Powershell and Log Parser

Integrating Microsoft Log Parser in Windows Powershell

I was tasked with parsing our IIS log files to look for certain text in the log files. I then needed to email out the results to certain individuals. After researching the topic, it seemed that no one had any information pertaining to Powershell and Log Parser. I decided to go down this road alone and came out with success!

 


Here is the Original Code:

 


#File location for creating attachment
$rootpath = $env:homedrive + $env:homepath
$SavePath = $rootpath + “\LogParsed.txt”
#Setup creation variable and create text file
$created = get-date
Out-File -filepath $SavePath
#Notify User that the file is being Created and Where it is being created
write-output “Creating File: ” $SavePath
write-output “Created: $created” | Out-File -filepath $SavePath
Write-Output “Testing!” | Out-File -FilePath $SavePath -Append

#Create two objects, both utilizing the Log Parser dll
#$logparse is for accessing log parser itself
$logparse = New-Object -com MSUtil.LogQuery

#$iisparse is for setting up the parsing input type
$iisparse = New-Object -com MSUtil.LogQuery.IISW3CInputFormat

#$iisparse.recurse tells the parser to look in subdirectories. The -1 is the level to look.
$iisparse.recurse = -1

#This is the list of servers and path that should be looked under. Does not have to be a UNC path.
$serverlist = (‘\\servername\c$\winnt\system32\logfiles\*.log’,’\\servername2\c$\windows\system32\logfiles\*.log’)

#The column variable is what will be searched under. Can be any specified in log parser.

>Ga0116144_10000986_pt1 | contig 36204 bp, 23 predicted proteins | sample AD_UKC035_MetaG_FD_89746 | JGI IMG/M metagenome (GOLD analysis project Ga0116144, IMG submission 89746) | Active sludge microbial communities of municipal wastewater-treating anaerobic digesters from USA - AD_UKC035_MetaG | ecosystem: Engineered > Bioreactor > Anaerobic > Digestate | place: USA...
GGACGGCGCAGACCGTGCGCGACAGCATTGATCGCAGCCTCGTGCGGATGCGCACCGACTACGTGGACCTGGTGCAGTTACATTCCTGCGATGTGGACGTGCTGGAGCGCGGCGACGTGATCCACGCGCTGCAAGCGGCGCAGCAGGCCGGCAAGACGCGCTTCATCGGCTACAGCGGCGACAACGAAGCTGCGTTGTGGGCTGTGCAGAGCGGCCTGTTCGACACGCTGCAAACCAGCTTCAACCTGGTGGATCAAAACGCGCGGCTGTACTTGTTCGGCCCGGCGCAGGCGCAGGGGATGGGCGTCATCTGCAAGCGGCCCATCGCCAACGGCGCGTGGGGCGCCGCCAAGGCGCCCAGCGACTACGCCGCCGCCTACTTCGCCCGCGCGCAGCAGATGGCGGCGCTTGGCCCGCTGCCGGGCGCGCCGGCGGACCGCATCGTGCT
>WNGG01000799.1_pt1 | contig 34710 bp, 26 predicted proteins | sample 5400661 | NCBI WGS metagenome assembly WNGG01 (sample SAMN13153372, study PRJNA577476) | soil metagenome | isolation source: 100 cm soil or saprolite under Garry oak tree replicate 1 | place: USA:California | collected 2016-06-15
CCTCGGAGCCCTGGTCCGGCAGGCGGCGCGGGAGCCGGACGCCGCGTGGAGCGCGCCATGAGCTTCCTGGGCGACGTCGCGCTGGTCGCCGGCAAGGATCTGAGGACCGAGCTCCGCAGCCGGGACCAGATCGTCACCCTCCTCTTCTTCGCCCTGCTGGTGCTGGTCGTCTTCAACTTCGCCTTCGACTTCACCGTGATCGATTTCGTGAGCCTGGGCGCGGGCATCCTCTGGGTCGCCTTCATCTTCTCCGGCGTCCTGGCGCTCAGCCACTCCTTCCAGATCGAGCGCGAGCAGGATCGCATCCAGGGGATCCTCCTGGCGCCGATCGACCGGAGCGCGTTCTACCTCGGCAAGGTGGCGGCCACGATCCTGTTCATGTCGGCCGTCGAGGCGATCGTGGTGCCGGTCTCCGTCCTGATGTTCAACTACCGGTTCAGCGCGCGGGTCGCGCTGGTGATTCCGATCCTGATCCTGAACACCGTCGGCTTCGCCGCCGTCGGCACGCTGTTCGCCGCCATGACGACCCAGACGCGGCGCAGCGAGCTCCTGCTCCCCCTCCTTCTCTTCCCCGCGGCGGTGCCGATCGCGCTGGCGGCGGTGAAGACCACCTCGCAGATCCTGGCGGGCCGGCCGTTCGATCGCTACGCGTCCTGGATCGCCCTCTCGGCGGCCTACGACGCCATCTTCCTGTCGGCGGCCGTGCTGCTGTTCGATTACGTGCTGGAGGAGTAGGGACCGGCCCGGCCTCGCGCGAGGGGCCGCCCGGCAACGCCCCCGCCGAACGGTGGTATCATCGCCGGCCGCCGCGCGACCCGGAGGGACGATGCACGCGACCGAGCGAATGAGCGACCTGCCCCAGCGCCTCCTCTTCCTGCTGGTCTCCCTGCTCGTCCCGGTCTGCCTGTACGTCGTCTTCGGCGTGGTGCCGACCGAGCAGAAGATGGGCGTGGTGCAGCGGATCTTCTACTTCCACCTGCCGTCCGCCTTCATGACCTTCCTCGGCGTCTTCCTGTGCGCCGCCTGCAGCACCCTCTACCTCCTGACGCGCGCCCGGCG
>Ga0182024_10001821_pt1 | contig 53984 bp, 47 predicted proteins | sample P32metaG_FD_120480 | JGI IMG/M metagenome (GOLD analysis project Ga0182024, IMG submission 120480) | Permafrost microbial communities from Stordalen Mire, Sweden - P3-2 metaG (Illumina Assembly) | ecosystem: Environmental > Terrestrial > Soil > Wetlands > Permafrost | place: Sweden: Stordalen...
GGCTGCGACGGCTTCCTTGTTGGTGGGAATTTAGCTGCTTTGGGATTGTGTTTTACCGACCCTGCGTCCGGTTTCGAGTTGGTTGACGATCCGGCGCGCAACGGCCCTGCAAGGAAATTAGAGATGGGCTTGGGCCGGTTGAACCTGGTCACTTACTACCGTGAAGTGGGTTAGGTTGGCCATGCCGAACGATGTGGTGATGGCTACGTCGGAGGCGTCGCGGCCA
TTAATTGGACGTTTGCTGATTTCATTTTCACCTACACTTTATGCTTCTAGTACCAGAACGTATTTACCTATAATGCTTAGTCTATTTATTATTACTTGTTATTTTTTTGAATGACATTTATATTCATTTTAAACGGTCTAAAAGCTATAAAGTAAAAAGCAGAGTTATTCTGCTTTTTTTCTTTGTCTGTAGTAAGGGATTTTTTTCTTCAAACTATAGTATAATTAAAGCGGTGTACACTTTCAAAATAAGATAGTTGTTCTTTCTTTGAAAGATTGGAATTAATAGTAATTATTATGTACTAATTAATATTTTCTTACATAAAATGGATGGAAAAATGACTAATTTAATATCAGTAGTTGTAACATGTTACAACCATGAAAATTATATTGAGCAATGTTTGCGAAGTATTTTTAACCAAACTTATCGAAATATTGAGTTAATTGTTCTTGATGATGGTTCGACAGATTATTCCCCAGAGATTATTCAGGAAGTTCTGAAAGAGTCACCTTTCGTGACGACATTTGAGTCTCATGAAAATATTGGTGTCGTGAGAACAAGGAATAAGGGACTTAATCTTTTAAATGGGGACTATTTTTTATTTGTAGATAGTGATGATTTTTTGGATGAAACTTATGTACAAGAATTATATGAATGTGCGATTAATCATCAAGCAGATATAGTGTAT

$column = “cs-uri-query”

#This is what we are searching for.
$searchstring = “%EXEC(@%”

foreach ($server in $serverlist)
{
   Write-Output “Checking: $server” | Out-File -FilePath $SavePath -Append
   $query = “select * from $server where $column LIKE ‘$searchstring'”

   #Sends the query and the parse type to log parse. Log Parse returns all results to a variable.
   $records = $logparse.Execute( $query, $iisparse )
   
   #Goes through all records until it hits the end of the records.    
   while (!$records.atEnd())
   {
     #Populates variable with a record instance
     $record = $records.getRecord()

     #This creates a variable with different portions pulled from the returned records.
     #There are 32 available. I first did a for loop to find out what values I needed to specify.
     $recorded = $record.toNativeString(0) + “,” + $record.toNativeString(2) + “,” + $record.toNativeString(3) + “,” +    $record.toNativeString(10) + “,” + $record.toNativeString(11) + “,” + $record.toNativeString(12) + “,” + $record.toNativeString(13)
     #Saves values to text file
     $recorded | Out-File -FilePath $SavePath -Append
     #moves to the next record – pretty self explanitory :)
     $records.moveNext()
   }
}

#This is a how I am sending off the file via email.
#If you want to learn more about emailing with powershell,
#google it! :)
$smtp = New-Object net.mail.smtpclient(“localhost”)
$msg = New-Object Net.Mail.MailMessage
$att = New-Object net.mail.attachment($SavePath)
$msg.From = “powershellscript@company.com”
$msg.To.Add(“person@address.com”)
$msg.subject = “Log File”
$msg.body = “Here are the latest search results”
$msg.Attachments.Add($att)
$smtp.send($msg)
#This is important to have. If you do not dispose, the file stays open and
#when the script runs again it will say the file is still in use.
$att.dispose()


 

 

 

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One Response to Powershell and Log Parser

  1. Gilo says:

    Great Post! Most people try to formulate the command and call out the program from DOS (including me), which has only given me issues and makes logparser loop. Using objects was a great idea!

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